Congressman comes to campus, encourages students to vote


The time to decide is drawing near and the College Democrats at the University of Memphis are encouraging students to exercise their right to choose who will impact their lives for the next four years.

With Congressman Steve Cohen, D-Tenn., the group will host the 2012 Get Out the Vote Rally on Thursday in Johnson Hall, room 110 in partnership with Kappa Alpha Psi Fraternity and the Progressive Student Alliance.

The event is free and open to the public and refreshments will be provided.

The rally is not to endorse Cohen, but to encourage students to vote, said Tyler Flowers, junior political science major and president of the College Democrats at the U of M.

"The main thing we want to stress for this event is not necessarily democratic causes, but stressing the right to vote," Flowers said. "We want everyone to get out and vote."

Early voting ends Thursday. Polls will reopen Tuesday, Nov. 6, which is Election Day.

Representatives from the student organizations sponsoring the event will each speak on topics ranging from fair pay and women's rights to taxation and gay marriage.

Nick Mastron, senior political science major and director of public relations for the College Democrats, said the rally is also about demonstrating the role of government in students' lives.

He said the rally is an opportunity for students to show an active interest in government.

Anthony Lucatelli, sophomore sociology major and chairman of the Progressive Student Alliance, said his organization will speak about what students can do outside of the electoral process to make a difference in the community.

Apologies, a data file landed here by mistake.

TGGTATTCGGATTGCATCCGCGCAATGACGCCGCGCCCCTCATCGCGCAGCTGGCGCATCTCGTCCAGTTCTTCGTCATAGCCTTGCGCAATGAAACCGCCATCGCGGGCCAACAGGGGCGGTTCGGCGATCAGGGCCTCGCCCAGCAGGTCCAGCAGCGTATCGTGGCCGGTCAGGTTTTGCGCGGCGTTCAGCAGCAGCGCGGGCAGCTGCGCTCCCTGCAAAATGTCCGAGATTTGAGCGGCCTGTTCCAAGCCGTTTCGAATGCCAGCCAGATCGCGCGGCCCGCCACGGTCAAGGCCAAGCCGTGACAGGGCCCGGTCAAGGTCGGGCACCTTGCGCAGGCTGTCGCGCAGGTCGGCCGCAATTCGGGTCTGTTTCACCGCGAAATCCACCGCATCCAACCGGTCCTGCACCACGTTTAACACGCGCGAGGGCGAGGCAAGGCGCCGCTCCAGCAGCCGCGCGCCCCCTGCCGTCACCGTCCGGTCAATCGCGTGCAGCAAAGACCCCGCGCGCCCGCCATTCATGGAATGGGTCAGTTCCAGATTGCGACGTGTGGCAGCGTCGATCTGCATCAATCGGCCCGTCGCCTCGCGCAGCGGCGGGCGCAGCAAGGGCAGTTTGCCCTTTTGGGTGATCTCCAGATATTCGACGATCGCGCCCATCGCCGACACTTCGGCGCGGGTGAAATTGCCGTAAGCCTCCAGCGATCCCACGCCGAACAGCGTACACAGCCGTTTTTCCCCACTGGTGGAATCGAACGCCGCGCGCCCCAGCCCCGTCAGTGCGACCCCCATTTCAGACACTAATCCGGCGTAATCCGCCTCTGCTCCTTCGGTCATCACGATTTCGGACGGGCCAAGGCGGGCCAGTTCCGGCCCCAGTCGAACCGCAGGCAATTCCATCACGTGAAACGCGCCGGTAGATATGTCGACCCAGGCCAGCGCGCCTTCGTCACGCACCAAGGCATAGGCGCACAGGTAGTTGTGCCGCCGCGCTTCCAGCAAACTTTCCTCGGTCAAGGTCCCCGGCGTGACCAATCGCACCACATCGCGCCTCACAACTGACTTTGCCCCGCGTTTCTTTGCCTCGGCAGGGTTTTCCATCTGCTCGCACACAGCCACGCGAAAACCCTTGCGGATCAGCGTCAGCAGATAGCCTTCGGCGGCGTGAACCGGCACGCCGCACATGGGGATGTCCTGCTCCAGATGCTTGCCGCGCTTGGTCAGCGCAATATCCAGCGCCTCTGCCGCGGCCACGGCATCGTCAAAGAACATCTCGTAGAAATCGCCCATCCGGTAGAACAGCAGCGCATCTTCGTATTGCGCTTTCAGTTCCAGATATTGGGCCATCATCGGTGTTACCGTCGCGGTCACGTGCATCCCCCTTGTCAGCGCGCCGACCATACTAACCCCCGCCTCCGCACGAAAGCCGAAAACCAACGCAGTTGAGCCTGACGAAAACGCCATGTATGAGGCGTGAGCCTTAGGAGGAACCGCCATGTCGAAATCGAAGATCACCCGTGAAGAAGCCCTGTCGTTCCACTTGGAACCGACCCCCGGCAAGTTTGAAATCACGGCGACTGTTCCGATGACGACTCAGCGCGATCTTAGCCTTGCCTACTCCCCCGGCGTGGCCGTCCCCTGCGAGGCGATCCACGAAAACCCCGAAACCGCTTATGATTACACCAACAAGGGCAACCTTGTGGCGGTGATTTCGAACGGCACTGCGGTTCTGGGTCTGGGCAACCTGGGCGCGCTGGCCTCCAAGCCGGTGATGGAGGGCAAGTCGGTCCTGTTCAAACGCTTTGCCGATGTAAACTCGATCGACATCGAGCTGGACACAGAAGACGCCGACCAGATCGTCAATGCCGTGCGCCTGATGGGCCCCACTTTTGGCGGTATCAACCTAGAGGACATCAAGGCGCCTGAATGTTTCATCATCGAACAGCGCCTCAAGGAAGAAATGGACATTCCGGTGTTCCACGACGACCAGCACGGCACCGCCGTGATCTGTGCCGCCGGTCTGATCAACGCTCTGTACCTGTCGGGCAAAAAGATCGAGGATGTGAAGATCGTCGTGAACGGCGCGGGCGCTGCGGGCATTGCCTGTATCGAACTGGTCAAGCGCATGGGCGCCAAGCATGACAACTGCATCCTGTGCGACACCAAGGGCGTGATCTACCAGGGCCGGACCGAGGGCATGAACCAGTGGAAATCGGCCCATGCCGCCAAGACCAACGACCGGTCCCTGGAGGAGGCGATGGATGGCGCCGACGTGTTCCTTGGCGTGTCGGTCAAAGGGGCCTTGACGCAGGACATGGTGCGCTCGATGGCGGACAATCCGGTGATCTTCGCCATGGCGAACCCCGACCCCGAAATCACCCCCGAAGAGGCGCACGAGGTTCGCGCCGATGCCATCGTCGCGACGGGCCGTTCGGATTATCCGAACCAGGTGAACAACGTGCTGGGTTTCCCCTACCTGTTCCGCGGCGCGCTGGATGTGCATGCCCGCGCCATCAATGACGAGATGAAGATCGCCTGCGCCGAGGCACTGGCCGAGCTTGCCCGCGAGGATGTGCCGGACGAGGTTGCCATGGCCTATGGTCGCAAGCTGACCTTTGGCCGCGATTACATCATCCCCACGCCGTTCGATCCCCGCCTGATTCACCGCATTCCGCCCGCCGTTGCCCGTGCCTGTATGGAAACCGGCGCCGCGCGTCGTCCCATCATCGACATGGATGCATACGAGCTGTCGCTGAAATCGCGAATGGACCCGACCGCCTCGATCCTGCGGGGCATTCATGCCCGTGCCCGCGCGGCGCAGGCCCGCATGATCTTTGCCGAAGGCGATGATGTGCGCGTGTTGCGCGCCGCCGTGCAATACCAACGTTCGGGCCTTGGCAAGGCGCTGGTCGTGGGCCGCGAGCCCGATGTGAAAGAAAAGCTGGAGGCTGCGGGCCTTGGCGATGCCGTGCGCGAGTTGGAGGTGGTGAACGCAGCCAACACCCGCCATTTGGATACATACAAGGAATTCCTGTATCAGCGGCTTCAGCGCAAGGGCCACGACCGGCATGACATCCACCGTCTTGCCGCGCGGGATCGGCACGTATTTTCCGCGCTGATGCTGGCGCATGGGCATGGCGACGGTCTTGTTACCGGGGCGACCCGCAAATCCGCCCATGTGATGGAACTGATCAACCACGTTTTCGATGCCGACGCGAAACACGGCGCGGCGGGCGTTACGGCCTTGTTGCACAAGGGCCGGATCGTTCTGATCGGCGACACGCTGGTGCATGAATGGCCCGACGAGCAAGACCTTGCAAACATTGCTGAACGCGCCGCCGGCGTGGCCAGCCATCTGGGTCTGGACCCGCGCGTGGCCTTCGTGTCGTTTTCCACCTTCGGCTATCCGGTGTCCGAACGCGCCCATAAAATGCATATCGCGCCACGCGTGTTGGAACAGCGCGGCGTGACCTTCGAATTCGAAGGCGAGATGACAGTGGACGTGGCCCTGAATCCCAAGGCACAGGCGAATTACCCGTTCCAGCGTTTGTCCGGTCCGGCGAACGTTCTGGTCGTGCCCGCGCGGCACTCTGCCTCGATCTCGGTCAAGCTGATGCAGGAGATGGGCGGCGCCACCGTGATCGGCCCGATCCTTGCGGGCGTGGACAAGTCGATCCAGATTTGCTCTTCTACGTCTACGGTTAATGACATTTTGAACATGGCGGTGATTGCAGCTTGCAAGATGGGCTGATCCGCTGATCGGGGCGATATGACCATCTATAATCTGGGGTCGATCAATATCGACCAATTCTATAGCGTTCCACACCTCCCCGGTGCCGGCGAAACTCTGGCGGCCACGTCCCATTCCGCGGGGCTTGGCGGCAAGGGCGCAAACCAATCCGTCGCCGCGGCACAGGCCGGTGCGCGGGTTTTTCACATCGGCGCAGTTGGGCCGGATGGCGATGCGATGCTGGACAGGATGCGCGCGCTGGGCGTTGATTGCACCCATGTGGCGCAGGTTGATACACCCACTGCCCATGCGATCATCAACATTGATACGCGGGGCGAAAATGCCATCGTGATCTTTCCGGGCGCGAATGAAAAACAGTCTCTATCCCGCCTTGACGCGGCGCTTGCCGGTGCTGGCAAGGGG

"Look for active student organizations that are doing work in the community," he said. "I would say that we have a lot of power to do things here at home and it's much easier to get involved here than on a national scale. I think we should address our own city for now."

More than 46 million people from 18 to 49 years old are eligible to vote for the 2012 election and 62 percent of college attendees voted in the 2008 election compared to the 36 percent of non-college youth who voted, according to the Young Democrats of America.

Ryun Jackson, senior political science major and executive board member of the Kappa Beta Chapter of Kappa Alpha Psi at the U of M, will speak on behalf of his fraternity about the need for students to not only vote, but make an educational decision about which candidate they choose.

During a voter registration initiative in the second week of school, Kappa Alpha Psi helped more than 50 students register to vote.

There is also an initiative by the national organization in partnership with the national chapter of the National Association for the Advancement of Colored People called the "This is My Vote" campaign encouraging voter registration and education, Jackson said.

"We want to be clear that we're not endorsing any candidate, but we are participating in this positive endeavor to get the college students on this campus and colleges abroad about this election," he said. "It is their civic duty to vote and participate in the election process and make a sound decision. Don't vote just to vote. No one likes a voter who is not informed about the policies and platforms of candidates."

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